Brandeis University has suspended its partnership with the Palestinian Al-Quds University.
Brandeis University President Frederick Lawrence made the announcement Monday, saying the university will re-evaluate the relationship in the future. The universities have been sister institutions since 1998.
The decision was made in light of recent events at the university — which has campuses in Jerusalem, Abu-Dis and Al-Bireh — including a Nov. 5 Nazi-style demonstration at the main campus.
During the demonstration, protesters marched in black military gear with fake automatic weapons while waving flags and offering the traditional Nazi salute. Banners with images of Palestinian suicide bombers decorated the campus’ main square, according to a statement from Brandeis. Several students also portrayed dead Israeli soldiers.
Following the demonstration Lawrence called on Al-Quds President Sari Nusseibeh to issue in Arabic and English a condemnation of the demonstration.
In a statement issued to Al-Quds students Sunday, Nusseibeh said that “Jewish extremists” were using the demonstration to “capitalize on events in ways that misrepresent the university as promoting inhumane, anti-Semitic, fascist, and Nazi ideologies.” Without these ideologies, he said “there would not have been the massacre of the Jewish people in Europe; without the massacre, there would not have been the enduring Palestinian catastrophe.”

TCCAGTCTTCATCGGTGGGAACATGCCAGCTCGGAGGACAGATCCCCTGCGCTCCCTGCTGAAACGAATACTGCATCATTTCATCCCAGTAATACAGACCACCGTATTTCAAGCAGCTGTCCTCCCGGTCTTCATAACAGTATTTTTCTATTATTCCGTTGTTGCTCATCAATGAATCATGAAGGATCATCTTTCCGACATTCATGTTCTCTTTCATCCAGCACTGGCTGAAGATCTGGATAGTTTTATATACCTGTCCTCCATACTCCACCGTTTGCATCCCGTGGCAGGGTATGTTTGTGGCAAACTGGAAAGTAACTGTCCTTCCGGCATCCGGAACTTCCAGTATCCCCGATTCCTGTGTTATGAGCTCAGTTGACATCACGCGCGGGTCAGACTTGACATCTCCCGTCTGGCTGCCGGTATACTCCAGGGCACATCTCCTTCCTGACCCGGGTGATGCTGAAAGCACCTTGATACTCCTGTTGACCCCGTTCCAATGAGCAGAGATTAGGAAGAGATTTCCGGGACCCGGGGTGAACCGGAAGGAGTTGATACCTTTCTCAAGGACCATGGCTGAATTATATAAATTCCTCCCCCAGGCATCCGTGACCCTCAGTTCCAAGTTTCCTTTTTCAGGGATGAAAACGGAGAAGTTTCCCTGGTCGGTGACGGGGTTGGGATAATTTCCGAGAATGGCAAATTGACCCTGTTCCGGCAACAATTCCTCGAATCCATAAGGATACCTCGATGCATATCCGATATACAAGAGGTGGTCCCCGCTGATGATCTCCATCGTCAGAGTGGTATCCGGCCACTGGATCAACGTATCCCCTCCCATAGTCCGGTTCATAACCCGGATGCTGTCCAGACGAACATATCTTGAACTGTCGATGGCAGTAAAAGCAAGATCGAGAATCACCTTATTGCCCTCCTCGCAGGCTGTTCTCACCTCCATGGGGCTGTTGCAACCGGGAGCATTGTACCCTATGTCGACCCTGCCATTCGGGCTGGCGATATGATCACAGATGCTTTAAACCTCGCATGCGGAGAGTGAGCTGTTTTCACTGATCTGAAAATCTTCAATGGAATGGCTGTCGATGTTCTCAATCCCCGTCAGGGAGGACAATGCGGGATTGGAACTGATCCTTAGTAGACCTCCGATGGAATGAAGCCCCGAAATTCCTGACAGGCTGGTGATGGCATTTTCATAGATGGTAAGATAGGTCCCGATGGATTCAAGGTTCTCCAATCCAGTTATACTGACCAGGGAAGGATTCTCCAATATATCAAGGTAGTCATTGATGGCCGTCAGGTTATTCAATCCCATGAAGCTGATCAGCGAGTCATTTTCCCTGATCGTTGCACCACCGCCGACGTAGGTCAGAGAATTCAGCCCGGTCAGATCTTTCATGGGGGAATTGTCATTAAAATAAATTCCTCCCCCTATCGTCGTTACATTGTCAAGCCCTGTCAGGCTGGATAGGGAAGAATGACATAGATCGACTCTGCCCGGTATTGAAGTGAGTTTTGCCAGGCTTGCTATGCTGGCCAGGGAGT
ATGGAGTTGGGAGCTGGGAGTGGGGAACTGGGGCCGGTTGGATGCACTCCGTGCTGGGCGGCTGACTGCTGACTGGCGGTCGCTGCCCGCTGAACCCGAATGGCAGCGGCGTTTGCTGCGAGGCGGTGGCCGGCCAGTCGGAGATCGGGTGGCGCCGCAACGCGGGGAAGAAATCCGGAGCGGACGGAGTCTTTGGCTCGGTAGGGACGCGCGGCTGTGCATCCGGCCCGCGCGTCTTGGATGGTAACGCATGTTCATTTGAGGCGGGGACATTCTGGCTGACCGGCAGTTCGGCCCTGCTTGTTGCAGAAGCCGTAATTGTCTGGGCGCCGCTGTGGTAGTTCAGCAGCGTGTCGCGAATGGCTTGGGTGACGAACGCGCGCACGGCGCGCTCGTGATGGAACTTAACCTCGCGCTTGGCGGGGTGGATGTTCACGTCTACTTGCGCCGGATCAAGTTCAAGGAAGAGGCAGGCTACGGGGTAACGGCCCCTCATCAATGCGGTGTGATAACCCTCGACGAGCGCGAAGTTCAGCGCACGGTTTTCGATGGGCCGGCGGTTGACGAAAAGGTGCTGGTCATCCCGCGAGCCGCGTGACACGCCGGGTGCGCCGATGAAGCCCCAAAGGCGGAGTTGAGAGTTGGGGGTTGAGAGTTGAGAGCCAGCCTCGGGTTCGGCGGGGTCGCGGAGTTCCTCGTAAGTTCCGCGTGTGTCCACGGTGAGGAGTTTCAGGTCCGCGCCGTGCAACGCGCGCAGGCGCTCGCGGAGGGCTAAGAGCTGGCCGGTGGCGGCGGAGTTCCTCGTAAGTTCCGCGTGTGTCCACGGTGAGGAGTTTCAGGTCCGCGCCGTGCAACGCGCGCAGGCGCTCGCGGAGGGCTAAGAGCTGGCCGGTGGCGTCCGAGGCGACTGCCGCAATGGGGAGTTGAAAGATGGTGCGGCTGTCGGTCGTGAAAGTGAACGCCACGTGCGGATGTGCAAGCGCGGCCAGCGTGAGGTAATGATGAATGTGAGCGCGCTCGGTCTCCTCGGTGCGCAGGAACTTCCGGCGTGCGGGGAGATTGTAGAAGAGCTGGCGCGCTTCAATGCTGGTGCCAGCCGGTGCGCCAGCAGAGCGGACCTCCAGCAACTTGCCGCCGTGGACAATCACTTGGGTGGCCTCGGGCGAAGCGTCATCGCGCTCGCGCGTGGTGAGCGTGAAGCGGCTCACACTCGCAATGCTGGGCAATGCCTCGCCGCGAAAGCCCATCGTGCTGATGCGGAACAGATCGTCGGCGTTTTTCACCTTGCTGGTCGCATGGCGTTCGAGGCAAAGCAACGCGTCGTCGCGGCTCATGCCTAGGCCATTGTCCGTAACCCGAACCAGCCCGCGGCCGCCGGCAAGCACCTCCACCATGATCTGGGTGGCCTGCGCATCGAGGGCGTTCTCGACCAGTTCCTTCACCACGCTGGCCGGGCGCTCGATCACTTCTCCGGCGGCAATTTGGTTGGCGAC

“As occurred recently, these opportunists are quick to describe the Palestinians as a people undeserving of freedom and independence, and as a people who must be kept under coercive control and occupation. They cite these events as evidence justifying their efforts to muster broad Jewish and western opinion to support their position. This public opinion, in turn, sustains the occupation, the extension of settlements and the confiscation of land, and prevents Palestinians from achieving our freedom,” Nusseibeh wrote.
The Brandeis University statement called Nusseibeh’s message “unacceptable and inflammatory.” It added: “While Brandeis has an unwavering commitment to open dialogue on difficult issues, we are also obliged to recognize intolerance when we see it, and we cannot – and will not – turn a blind eye to intolerance.”
It said that the partnership was formed more than a decade ago with an eye toward “opening a dialogue and building a foundation for peace,” and called the relationship “productive in many respects.”